Modelling by KPMG shows that house buyers across Australia are now paying a ‘Covid premium’.
This premium will increase the average price of a house in Sydney by about $125,000 by December 2023, to $1.24 million.
By contrast, the average house would have been around $1.12 million at the end of 2023 if the COVID-19 pandemic had not occurred.
KPMG’s analysis also suggests that the COVID premium for house buyers in Melbourne will be restricted to about $35,000 due to factors such as Melbourne’s extended lockdown in 2020 and the growing number of residents who are moving interstate or to regional areas.
From The Australian:
“House prices were ready to jump prior to Covid, particularly in Sydney, where prices were below their long-run trend,” Dr Rynne said.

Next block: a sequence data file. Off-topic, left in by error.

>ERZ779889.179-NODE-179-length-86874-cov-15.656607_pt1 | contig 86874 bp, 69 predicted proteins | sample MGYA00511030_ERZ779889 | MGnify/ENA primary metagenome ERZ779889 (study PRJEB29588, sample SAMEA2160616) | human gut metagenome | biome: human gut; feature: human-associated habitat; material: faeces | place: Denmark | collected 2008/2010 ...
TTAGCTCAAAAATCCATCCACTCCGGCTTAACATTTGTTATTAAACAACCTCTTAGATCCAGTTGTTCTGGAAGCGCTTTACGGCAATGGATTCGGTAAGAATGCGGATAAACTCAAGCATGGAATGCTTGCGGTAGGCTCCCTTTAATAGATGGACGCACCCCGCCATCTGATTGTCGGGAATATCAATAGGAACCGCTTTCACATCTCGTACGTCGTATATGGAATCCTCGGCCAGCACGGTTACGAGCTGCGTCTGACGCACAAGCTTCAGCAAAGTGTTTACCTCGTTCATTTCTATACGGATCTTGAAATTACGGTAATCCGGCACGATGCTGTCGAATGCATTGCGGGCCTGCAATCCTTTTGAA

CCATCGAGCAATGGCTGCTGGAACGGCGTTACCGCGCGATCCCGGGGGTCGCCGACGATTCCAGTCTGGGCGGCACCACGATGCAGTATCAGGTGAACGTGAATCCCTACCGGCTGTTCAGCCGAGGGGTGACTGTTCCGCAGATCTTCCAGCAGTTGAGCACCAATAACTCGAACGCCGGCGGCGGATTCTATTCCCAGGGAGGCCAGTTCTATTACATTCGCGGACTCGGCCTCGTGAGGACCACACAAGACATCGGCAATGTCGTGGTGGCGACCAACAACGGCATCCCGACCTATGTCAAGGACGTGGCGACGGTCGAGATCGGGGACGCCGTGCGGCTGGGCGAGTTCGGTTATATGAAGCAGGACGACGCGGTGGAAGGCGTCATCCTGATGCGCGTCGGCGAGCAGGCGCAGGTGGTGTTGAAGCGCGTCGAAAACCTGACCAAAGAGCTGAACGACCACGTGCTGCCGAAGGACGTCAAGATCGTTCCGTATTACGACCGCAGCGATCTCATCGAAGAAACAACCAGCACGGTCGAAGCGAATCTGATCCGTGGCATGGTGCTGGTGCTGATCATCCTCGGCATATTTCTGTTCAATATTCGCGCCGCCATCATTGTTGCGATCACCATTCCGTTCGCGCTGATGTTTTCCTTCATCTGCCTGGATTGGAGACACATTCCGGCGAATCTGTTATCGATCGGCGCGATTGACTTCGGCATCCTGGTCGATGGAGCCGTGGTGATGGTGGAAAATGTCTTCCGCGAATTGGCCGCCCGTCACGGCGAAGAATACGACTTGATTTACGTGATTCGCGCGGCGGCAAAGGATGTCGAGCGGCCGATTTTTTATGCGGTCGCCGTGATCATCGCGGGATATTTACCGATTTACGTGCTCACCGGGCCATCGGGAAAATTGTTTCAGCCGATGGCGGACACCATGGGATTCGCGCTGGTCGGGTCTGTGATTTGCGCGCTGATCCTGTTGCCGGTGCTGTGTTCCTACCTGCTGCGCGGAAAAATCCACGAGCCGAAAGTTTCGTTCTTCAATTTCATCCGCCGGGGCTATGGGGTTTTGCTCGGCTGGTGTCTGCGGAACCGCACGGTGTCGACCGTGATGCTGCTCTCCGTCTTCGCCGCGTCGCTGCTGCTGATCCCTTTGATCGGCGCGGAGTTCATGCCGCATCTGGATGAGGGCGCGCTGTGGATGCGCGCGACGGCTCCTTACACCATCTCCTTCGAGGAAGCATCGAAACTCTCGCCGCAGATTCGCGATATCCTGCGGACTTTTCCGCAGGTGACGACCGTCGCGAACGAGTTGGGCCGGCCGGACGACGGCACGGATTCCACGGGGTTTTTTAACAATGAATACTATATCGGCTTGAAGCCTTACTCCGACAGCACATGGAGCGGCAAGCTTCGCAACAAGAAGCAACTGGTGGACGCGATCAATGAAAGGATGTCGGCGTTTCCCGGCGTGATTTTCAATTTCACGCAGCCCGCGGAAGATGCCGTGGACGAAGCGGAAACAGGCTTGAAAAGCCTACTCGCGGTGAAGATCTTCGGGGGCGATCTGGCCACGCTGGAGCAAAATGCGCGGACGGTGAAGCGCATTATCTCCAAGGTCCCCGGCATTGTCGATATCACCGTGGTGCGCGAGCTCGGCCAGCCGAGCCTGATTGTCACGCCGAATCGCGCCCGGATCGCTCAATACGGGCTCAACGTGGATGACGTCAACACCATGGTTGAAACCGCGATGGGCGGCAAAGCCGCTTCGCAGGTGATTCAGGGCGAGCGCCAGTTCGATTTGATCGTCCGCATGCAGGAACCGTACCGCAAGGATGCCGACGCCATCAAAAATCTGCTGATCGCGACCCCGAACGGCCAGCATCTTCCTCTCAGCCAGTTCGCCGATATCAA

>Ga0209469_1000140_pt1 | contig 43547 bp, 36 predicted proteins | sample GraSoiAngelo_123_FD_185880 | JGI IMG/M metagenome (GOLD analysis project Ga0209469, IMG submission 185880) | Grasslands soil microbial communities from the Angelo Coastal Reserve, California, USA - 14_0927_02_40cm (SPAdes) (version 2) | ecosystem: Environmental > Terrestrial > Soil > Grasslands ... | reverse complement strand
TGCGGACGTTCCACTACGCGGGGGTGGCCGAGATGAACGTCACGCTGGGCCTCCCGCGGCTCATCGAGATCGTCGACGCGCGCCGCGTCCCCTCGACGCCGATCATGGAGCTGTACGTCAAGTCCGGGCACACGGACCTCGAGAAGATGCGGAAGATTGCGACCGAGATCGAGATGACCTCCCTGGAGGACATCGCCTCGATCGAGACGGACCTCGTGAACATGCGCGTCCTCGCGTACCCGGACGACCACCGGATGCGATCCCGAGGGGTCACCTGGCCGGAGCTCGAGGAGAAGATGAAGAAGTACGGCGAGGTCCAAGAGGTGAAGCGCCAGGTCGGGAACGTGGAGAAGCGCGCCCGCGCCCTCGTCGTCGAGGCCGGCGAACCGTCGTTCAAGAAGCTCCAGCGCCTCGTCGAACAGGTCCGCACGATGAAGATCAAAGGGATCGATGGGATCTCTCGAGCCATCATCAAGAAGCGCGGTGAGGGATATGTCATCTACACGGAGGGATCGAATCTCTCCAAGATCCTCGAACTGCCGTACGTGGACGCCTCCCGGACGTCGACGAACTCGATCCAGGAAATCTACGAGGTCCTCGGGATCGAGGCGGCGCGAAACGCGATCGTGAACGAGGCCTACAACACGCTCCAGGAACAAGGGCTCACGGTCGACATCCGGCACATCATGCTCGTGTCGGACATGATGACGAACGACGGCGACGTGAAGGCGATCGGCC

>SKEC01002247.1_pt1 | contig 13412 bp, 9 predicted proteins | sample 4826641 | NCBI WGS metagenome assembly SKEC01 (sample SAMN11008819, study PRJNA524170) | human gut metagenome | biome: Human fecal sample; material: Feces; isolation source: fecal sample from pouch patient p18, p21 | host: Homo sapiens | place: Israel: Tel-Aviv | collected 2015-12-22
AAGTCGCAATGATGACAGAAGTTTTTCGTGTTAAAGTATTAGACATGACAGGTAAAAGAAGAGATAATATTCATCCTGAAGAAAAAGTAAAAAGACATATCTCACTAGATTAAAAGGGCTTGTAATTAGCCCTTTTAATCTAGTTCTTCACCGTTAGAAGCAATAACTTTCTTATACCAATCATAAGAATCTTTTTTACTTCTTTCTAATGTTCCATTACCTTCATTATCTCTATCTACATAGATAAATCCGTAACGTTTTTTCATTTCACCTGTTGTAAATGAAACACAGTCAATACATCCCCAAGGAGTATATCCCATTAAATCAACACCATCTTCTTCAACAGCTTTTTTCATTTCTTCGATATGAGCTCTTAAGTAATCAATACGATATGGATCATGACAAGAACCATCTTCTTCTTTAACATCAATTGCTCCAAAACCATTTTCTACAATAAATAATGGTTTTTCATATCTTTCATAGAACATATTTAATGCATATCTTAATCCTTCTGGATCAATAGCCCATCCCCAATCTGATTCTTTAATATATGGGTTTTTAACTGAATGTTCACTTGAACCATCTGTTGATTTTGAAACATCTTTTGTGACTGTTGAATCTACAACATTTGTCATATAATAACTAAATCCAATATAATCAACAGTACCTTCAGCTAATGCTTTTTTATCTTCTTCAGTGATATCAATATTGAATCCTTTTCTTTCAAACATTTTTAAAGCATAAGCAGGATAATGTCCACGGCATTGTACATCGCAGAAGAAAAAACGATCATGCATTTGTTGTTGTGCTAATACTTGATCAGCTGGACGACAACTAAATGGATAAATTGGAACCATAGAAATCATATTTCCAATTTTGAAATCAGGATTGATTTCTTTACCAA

But the Reserve Bank’s massive easing of monetary policy settings – including slashing the cash rate target from 0.75 per cent leading into the health crisis to 0.1 per cent, and pumping nearly $190bn of virtually free money into the banks – had “turbocharged house prices over and above what they would have been were it not for Covid”.
The sharp fall in borrowing costs – particularly in fixed mortgage rates, which in some cases fell below 2 per cent – “swamped” the negative effect of stagnant population growth as the economic recovery gathered steam, Dr Rynne said.
I made a similar assessment in last week’s podcast with Nucleus Wealth.
Basically, the pandemic delivered:
- a sharp decline in mortgage rates; and
- booming household income (due to record stimulus).
Both of these factors have converged to drive property values to their strongest growth since the late-1980s.
An upcoming members’ special report will delve into Australia’s property boom in greater detail.
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